summertime and the livin's easy

Summer has hit Munich and it has hit Munich hard. As the temperatures have been rising, my shorts have gotten shorter and my drinks have gotten colder. It is the season that I live for. 

The next couple of weeks I'm going to disappear from this space. Instead of sharing recipes, I'll be jumping in lakes, eating cherries until my mouth is stained a romantic red, hugging the people that I love most in this world, drinking spritz cynar and toasting to love, summertime and easy livin. Stay cool, folks, and I'll be back in a couple of weeks.


melting pot: canadian food

What is Canadian food and what kind of restaurant does a Canadian go to when she is homesick? 

There are certainly a few Canadian dishes, classics like poutine, butter tarts, and Nanaimo bars, but a Canadian restaurant is another story. As is Canadian cuisine as a whole. is a Munich food blog that generously reveals the best restaurants in town. They also run Melting Pot which features interviews with foreigners living in Munich about where they eat when they want to taste the flavours of home. Read about my take on Canadian food and where I find the atmosphere of it here in Munich.


asparagus loves tabasco, tarts love asparagus

While it is still spring and not quite summer, let's talk one last time about asparagus. Asparagus has certainly been the star of my spring. This is because no matter how crazy the weather has been here in Bavaria, asparagus somehow seems right. It is just at home in a raw, ribbon salad on a hot day as it is in risotto (especially white asparagus risotto with saffron) on a day where winter makes a comeback. As a spring vegetable, it should be no wonder that it doesn't seem to mind the drama that sometimes comes with spring weather. 

I've already told you about peeling green asparagus into skinny, long ribbons and tossing them in a salad with mango and mozzarella. I've also gone traditional by pairing simple boiled white asparagus with hollandaise sauce and then I broke tradition by make a vegan version of this creamy sauce. This asparagus and mountain cheese tart will be my last culinary ode to asparagus here on this blog this spring.

This tart is simple. I've made it with frozen puff pastry from the supermarket, as well as with homemade puff pastry. Both are good. Go with the former if you want a quick weekday meal and the latter if you want to serve it as an appetizer to friends at a long weekend night meal.

What really makes this tart worth repeating is the tabasco. Even if heat isn't your thing, add just a little bit of tabasco. Asparagus loves it. It is just the extra amount of flavour that makes this tart slightly different from usual cafe fare.

Asparagus and Mountain Cheese Tart

adapted from Martha Stewart

2 cups (about 240 grams) mountain cheese (I used a strong German mountain cheese), grated
1 1/2 pounds (680 grams) medium-thick, green asparagus
 1 tbsp olive oil
sea salt
several drops of tabasco, to taste
1 puff pastry, frozen or fresh

 Preheat oven to 400 F / 200 C / gas mark 6.

Place the puff pastry on a baking sheet with parchment paper. If you are using homemade puff pastry, on a lightly floured surface roll the pastry into a rectangle that is roughly 16 by 10 inches and then place on the parchment lined baking sheet. With a sharp knife, score the dough one inch from the edge all around to outline a rectangle. Use a knife to pierce the inside of the rectangle at half inch intervals.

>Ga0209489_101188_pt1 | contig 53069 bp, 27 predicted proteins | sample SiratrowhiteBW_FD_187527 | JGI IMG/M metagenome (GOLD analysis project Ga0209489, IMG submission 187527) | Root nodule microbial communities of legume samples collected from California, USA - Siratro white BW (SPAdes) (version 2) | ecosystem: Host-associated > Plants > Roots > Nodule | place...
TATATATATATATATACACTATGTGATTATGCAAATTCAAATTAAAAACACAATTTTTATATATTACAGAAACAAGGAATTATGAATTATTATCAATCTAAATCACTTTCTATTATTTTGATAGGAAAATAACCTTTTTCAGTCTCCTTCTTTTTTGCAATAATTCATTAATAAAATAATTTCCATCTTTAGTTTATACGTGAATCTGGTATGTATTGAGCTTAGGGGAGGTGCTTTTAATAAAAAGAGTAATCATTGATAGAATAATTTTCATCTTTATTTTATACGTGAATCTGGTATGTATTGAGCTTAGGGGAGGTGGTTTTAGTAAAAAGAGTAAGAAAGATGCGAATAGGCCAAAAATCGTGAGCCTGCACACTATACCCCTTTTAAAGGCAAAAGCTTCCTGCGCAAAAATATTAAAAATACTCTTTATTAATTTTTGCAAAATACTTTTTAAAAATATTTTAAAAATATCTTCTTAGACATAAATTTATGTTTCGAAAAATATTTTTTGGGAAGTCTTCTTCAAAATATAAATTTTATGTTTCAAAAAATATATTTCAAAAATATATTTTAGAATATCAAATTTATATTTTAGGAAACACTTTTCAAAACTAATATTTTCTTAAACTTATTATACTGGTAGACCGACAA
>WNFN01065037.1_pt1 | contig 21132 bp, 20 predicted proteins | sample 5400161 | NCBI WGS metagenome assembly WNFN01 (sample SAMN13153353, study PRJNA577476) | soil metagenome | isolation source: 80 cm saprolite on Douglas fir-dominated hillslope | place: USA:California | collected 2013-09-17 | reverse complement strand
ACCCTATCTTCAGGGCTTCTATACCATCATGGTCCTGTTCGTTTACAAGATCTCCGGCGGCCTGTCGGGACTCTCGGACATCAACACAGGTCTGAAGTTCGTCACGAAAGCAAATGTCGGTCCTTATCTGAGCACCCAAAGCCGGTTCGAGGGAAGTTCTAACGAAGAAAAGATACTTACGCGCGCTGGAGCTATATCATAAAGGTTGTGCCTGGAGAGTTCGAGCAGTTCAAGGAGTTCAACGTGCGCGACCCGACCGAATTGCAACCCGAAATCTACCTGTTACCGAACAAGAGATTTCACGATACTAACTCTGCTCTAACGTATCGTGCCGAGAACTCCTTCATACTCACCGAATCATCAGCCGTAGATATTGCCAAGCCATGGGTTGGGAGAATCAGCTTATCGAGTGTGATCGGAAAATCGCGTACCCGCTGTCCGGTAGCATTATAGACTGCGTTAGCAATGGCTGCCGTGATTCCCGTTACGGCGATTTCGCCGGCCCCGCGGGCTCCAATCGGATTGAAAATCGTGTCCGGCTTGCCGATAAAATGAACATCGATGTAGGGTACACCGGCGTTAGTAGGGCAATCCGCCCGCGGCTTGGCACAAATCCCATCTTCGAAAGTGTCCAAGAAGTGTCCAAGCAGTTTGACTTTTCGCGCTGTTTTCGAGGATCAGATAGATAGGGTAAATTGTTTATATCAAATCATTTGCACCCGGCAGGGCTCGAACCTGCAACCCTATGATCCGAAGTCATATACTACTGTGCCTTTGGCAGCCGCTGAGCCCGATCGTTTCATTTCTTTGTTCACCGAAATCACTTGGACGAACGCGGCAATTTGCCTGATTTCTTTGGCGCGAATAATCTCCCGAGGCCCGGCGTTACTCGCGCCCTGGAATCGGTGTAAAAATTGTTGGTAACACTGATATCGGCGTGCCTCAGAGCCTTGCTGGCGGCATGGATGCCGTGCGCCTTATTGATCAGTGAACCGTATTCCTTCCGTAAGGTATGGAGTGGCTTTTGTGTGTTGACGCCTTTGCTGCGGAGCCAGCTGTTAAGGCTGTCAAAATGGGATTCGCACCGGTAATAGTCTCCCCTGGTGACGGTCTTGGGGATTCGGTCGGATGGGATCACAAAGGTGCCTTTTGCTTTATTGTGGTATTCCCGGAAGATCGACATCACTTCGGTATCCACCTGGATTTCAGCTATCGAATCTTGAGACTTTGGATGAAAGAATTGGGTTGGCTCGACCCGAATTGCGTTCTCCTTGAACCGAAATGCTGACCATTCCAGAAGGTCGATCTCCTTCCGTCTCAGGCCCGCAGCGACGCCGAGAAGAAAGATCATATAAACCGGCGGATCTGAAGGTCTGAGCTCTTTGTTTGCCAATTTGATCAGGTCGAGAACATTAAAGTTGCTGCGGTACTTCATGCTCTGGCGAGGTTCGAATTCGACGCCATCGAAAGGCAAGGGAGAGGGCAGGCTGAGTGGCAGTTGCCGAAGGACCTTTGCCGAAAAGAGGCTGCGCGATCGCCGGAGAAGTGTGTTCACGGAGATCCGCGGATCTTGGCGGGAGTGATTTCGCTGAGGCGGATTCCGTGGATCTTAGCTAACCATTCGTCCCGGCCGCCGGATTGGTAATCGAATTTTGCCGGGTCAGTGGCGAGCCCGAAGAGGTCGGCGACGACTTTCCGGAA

Bake the pastry until golden, about 15 minutes.

While the pastry is in the oven, snap off the woody ends of the asparagus and wash well. 

Remove the pastry from the oven and then spread the grated mountain cheese all over. Place the asparagus over the cheese, alternating between ends and tips up. Brush the asparagus with olive oil, add as many drops of tabasco as you wish and generously season with salt and pepper. Bake until the asparagus is tender, about 20-25 minutes.

Remove from the oven and serve with a few extra drops of tabasco if you please. 

Puff Pastry


2 cups (250 grams) flour (I used spelt)
1 tsp fine sea salt
2 sticks / 1 cup (250) grams room temperature butter 
3/4 cup (150 ml) cold water

In a large bowl mix together the flour and salt. Break the butter into chunks as you add the butter to the flour. Using two knifes, a pastry cutter or your hands, combine until the butter chunks are the size of peas.

Make a well in the middle of the mixture and then add about 2/3 of the cold water. Mix well until you have a rough dough that is firm to the touch. If need be, add more water. Wrap the dough in plastic wrap and then place in the refrigerator for 20 minutes to rest. 

Lightly flour a board or a clean counter-top. Knead the dough gently and shape it into a rectangle. Lightly flour a rolling pin and then roll the dough in one direction until it is about 3 times the width. Make sure to not overwork the dough as you want a marveled effect with the butter. 

Fold one end to the centre of the dough and then the other so that the two overlap, turn the dough around and then roll the dough once again in one direction. Fold it again and then wrap the dough in plastic wrap and then place in the refrigerator for another 20 minutes to rest. Then your dough is ready to use. 


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